Highlighting that schemes such as the Progressive Wage Model (PWM) and the Workfare Income Supplement (WIS) are not the equivalent of a minimum wage, Ambassador-at-Large at the Ministry of Foreign Affairs and professor of law at the National University of Singapore Professor Tommy Koh argued that the Singapore government’s apparent resistance towards implementing a minimum wage in the Republic is rooted in “fake” ideological arguments.
In a roundtable discussion on wages in the age of disruption by The Straits Times on Friday (30 Nov), which was moderated by ST’s Opinion editor Ms Chua Mui Hoong, Prof Koh said: “The Singapore government has always said minimum wage produces unemployment … I would say, look at the experiences of Japan, South Korea, Taiwan and Hong Kong – all of which have introduced minimum wage. there were no such consequences.”
The discussion also featured former labour chief and former Cabinet minister and now Temasek Holdings chairman Mr Lim Boon Heng; NTUC assistant secretary-general and chair of the tripartite committees on the Progressive Wage Model Mr Zainal Sapari; president of the Association of Small and Medium Enterprises Mr Kurt Wee; and co-founder of cleaning start-up Nimbus Mr Daniel Thong.
Responding to Mr Zainal and Mr Lim’s statement regarding how adopting a minimum wage may reduce competition and deter foreign investment in Singapore, Prof Koh said: “One of the advantages of living a long life is that you remember many stories from the past … so I want to remind both of these young people that many years ago, we had a debate on whether or not Singapore should have a five-day [work] week.
“For the longest time, the Singapore government said, “No, we should not have a five-day week. Why? it will erode our work ethic, reduce our competitiveness, deter foreign investment” … Then in 2004, the second Prime Minister [Goh Chok Tong] gave way to the third Prime Minister [Lee Hsien Loong], and overnight, Singapore had a five-day week … We were so happy celebrating the event that we forgot to ask the government, “What happened to all of the arguments?”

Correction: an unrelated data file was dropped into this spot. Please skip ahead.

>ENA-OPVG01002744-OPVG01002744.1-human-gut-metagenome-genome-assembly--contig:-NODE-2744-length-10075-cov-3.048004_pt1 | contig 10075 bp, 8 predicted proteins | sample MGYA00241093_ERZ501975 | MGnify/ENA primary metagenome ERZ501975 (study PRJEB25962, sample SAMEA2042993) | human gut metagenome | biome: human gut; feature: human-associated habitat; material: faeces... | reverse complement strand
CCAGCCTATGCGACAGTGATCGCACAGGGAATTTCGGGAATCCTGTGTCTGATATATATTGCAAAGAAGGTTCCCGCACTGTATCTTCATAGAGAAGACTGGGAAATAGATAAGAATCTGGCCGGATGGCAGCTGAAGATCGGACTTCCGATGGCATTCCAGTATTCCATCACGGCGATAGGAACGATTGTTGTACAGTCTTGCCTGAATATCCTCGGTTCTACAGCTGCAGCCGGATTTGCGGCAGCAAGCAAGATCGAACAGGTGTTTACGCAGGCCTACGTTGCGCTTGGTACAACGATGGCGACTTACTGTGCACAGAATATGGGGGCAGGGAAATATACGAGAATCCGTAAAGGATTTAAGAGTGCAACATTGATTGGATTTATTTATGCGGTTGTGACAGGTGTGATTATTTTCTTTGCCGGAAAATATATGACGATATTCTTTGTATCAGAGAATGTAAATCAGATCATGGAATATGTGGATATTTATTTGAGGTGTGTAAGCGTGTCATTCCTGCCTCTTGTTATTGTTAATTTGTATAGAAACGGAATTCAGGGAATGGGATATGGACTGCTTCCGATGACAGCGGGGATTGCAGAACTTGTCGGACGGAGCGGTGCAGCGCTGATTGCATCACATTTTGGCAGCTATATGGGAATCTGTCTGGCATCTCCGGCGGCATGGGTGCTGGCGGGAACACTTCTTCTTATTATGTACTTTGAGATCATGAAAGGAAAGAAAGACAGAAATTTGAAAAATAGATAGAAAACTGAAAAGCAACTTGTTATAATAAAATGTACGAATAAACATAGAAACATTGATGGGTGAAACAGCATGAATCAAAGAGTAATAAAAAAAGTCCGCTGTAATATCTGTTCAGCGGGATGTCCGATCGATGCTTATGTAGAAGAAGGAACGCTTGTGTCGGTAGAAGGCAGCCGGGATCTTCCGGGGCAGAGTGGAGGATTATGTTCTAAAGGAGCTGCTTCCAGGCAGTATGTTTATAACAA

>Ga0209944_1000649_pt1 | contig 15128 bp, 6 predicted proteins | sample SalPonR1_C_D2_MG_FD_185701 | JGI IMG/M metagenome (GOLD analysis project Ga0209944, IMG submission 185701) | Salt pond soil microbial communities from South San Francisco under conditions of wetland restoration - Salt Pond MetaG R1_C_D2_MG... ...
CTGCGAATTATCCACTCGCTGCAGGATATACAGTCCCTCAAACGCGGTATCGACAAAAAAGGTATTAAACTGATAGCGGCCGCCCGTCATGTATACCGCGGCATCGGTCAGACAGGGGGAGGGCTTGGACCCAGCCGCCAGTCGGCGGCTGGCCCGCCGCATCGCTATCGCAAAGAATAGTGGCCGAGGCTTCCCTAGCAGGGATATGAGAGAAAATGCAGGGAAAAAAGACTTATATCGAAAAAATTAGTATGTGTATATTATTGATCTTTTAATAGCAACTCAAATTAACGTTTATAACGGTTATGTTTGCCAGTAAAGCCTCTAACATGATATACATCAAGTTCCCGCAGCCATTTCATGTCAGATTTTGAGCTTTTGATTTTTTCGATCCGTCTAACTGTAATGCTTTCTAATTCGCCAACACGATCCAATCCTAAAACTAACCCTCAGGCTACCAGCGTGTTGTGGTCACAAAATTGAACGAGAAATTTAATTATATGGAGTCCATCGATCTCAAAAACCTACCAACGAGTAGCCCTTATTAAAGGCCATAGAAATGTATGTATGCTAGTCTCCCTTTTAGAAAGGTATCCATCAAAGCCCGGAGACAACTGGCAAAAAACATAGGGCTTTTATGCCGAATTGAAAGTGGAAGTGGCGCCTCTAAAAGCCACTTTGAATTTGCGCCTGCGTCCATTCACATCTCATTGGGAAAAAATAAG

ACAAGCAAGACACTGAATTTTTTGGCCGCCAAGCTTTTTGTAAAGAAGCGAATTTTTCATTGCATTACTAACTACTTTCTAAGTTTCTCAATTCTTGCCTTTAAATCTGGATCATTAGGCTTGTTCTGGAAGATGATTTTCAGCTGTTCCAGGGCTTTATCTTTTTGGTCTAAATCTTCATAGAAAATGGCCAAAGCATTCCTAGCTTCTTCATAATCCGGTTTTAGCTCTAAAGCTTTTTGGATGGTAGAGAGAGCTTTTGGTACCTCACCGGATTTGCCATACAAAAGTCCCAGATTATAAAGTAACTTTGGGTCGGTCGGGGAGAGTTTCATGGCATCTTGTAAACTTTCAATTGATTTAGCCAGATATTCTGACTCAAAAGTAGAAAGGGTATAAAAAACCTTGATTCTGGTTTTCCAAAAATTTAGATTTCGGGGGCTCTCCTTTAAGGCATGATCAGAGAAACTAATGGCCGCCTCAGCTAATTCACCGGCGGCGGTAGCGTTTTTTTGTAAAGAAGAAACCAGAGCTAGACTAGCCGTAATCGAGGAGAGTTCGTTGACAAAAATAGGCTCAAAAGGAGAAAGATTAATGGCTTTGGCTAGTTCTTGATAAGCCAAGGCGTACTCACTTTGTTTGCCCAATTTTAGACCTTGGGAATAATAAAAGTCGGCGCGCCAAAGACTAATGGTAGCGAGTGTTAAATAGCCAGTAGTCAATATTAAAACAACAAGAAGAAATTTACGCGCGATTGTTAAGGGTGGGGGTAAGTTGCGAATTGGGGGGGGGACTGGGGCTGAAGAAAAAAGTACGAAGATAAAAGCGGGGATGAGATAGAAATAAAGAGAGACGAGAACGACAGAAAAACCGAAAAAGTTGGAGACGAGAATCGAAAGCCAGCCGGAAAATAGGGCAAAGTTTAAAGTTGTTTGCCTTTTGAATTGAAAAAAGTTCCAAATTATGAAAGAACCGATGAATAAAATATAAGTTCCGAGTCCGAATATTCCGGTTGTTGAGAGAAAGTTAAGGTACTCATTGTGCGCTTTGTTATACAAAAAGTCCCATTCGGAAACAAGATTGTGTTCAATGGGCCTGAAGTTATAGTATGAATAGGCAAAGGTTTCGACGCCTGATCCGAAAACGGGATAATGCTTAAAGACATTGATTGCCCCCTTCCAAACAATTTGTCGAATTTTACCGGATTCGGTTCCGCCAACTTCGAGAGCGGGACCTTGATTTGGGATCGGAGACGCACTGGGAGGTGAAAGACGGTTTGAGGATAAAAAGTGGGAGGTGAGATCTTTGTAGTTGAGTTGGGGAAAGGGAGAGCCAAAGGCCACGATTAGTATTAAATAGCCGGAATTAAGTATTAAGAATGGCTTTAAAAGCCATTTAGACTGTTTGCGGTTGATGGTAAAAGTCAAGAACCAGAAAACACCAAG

Prof Koh, in his response to Mr Zainal and Mr Lim, said: “With great respect to both of you, the Workfare Income Supplement (WIS) at the moment… is so modest that it has not elevated poor workers out of poverty, to which Mr Lim replied: “Neither has the minimum wage in many countries.”
Prof Koh, in his disagreement, said: “In Hong Kong, when they adopted a minimum wage – I think it was fixed at about $1,400 – it lifted 140,000 Hongkongers out of poverty.
“Contrary to the Government’s argument, the introduction of the minimum wage in Hong Kong, Taiwan, South Korea and Japan did not lead to unemployment or illegal employment.
“So if it’s not ideological, then why are you giving me all these fake arguments? It’s as fake as the argument you used for not having a five-day week. You know, this is the usual scare tactic, it doesn’t scare me,” said Prof Koh.
Mr Lim, in response to Prof Koh, said: “I think your point here is whether WIS is enough or not. It’s not a question of whether we have minimum wage – it’s whether WIS is enough or not.”
Rebutting Mr Lim’s claim that Singapore already has a de facto minimum wage through the WIS, Prof Koh reiterated: “We don’t have a minimum wage. The Progressive Wage Model, the WIS do not amount to a minimum wage.”
He argued that such schemes are “only applicable to four sectors,” to which Mr Lim counter-argued that the schemes are applicable to all sectors.
Prof Koh, however, brought the discussion back to his aforementioned point: “When we moved from a five-and-a-half-day to a five-day week, it had no negative impact on the competitiveness of the Singapore economy. And I dare predict that if we have a minimum wage, it will have no negative economic impact on our economy.”